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Keloids are the excess growth of scar tissue at the site of a healed skin injury.
Hypertrophic scar; Keloid scar; Scar - hypertrophic
Keloids occur from such skin injuries as:
They are more common in people ages 10 to 20, and in African Americans, Asians, and Hispanics. Keloids often run in families. Keloidosis is a term used when many or repeated keloids occur.
A skin lesion that is:
- Flesh-colored, red, or pink
- Located over the site of a wound or injury
- Lumpy (nodular) or ridged
The lesion may itch while it is forming and growing.
Exams and Tests
Diagnosis is based on the appearance of the skin or scar. A skin biopsy may be needed to rule out other skin growths (tumors).
Keloids often do not need treatment. They may be reduced in size by:
- Corticosteroid injections
- Freezing (cryotherapy)
- Laser treatments
- Surgical removal
Keloids usually are not medically dangerous, but they may affect the appearance. In some cases, they may become smaller, flatter, and less noticeable over a period of several years.
Exposure to the sun during the first year after the keloid forms will cause the keloid to tan darker than the skin around it. This dark color may be permanent.
Removing the keloid may not be permanent. Surgical removal may cause a larger keloid scar.
- Cosmetic changes that affect the appearance
- Discomfort, tenderness of the keloid
- Irritation from rubbing on clothing or other forms of friction
- Limited mobility (if the keloids are extensive)
- Psychological distress if the keloid is large or disfiguring
- Return of the keloid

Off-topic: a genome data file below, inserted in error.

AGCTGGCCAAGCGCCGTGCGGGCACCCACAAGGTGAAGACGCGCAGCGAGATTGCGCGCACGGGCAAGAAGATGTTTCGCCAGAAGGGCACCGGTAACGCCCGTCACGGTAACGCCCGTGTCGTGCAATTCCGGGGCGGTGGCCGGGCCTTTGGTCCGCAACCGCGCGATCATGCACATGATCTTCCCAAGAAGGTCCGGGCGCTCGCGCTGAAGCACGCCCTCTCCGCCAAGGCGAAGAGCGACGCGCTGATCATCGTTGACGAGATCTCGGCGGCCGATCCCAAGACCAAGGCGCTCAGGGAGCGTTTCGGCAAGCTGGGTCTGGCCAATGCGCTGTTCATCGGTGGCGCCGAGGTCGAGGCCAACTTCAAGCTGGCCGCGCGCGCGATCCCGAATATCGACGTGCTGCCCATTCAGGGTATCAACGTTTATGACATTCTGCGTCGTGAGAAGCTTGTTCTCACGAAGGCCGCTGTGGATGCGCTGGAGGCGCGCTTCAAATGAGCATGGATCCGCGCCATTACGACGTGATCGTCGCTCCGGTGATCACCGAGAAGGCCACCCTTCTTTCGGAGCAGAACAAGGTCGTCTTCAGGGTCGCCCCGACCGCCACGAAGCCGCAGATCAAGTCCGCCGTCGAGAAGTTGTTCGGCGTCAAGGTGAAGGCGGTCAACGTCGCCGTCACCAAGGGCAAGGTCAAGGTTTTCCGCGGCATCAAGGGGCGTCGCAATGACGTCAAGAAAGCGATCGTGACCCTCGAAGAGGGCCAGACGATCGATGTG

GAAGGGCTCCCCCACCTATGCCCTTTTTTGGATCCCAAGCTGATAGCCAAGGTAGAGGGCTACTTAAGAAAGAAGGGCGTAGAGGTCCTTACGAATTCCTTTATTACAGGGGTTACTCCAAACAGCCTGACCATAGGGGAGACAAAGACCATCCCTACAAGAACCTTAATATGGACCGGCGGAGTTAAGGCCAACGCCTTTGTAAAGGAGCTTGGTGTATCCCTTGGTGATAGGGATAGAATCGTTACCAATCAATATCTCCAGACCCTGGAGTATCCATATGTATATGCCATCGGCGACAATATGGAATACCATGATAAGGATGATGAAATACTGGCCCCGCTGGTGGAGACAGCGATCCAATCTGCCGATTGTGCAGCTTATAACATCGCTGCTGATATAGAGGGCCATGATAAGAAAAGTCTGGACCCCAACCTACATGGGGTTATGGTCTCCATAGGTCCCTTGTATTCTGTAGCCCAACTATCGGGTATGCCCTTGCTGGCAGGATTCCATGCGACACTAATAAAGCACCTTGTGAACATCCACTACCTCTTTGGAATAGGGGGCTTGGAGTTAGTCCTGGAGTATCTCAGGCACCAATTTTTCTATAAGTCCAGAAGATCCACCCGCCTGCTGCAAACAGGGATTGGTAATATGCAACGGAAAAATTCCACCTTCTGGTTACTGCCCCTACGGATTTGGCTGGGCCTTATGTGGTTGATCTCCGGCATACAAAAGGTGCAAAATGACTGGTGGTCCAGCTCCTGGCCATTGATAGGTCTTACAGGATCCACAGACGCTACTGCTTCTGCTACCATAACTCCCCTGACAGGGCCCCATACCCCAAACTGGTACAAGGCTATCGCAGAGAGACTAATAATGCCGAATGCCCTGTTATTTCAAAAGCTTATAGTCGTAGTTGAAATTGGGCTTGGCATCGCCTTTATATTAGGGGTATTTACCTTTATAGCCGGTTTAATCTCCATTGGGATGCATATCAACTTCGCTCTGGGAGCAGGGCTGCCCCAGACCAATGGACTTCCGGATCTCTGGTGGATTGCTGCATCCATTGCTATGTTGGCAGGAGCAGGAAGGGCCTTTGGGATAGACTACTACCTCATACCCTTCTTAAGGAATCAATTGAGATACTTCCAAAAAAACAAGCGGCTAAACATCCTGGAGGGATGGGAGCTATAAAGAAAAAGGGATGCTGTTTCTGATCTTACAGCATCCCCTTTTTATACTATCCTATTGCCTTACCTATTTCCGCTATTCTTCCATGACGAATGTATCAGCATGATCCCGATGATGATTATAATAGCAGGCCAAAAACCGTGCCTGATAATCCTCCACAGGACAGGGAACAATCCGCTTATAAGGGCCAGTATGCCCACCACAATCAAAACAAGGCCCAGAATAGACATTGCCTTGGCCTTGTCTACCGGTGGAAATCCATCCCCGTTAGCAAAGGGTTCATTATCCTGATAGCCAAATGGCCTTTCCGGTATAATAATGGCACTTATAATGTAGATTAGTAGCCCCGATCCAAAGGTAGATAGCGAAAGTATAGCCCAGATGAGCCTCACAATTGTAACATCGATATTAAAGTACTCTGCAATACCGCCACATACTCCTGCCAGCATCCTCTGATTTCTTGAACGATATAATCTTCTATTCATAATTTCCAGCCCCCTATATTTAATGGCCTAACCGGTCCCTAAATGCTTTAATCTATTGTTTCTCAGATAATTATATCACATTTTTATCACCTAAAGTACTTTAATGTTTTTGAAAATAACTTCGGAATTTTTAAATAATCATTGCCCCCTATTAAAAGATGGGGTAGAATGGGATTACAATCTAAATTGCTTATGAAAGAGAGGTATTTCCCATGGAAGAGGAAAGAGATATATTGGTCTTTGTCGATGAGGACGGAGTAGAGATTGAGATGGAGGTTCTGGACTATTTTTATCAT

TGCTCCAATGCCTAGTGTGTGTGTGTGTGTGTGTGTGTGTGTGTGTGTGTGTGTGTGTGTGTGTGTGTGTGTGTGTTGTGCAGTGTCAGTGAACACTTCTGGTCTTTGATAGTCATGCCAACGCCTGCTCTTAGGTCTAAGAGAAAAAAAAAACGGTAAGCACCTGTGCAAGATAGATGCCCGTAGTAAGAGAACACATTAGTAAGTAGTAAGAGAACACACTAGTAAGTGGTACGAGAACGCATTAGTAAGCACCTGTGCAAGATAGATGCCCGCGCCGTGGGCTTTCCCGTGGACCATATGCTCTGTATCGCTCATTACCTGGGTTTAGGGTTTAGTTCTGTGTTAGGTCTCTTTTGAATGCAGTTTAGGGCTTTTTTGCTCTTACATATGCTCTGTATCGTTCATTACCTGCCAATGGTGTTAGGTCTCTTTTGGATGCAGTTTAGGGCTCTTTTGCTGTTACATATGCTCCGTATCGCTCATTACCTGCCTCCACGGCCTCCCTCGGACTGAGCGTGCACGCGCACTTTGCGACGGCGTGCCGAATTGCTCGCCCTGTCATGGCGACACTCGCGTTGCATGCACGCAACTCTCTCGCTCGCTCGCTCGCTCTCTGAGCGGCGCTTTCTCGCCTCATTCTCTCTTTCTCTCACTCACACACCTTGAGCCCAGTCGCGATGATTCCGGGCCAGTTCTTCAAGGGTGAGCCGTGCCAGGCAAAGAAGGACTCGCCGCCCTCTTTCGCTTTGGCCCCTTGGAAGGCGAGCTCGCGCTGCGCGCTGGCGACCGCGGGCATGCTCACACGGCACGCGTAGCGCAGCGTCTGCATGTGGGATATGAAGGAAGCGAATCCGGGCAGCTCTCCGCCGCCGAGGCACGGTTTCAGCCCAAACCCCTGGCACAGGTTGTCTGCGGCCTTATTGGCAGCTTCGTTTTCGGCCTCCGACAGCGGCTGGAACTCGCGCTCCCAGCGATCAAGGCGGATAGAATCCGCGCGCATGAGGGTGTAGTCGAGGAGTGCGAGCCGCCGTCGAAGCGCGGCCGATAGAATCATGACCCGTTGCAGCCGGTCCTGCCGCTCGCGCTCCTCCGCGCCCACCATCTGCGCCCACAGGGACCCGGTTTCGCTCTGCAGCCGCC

When to Contact a Medical Professional
Call your health care provider if:
- You develop keloids and want to have them removed or reduced
- You develop new symptoms
You can prevent discoloration from sun exposure by covering the forming keloid with a patch or Band-Aid, and by using sunblock when spending time in the sun. Continue these extra protection measures for at least 6 months after injury or surgery for an adult, or up to 18 months for a child.
Imiquimod cream has recently been used to prevent keloids from forming after surgery, or to prevent keloids from returning after surgery to remove them.
Juckett G, Hartman-Adams H. Management of keloids and hypertrophic scars. Am Fam Physician. 2009;80(3):253-260
Habif TP. Benign skin tumors. In: Habif TP, ed. Clinical Dermatology. 5th ed. St. Louis, Mo: Mosby Elsevier; 2009:chap 20.
Reviewed By: Linda J. Vorvick, MD, Medical Director, MEDEX Northwest Division of Physician Assistant Studies, University of Washington, School of Medicine. Also reviewed by David Zieve, MD, MHA, Medical Director, A.D.A.M., Inc.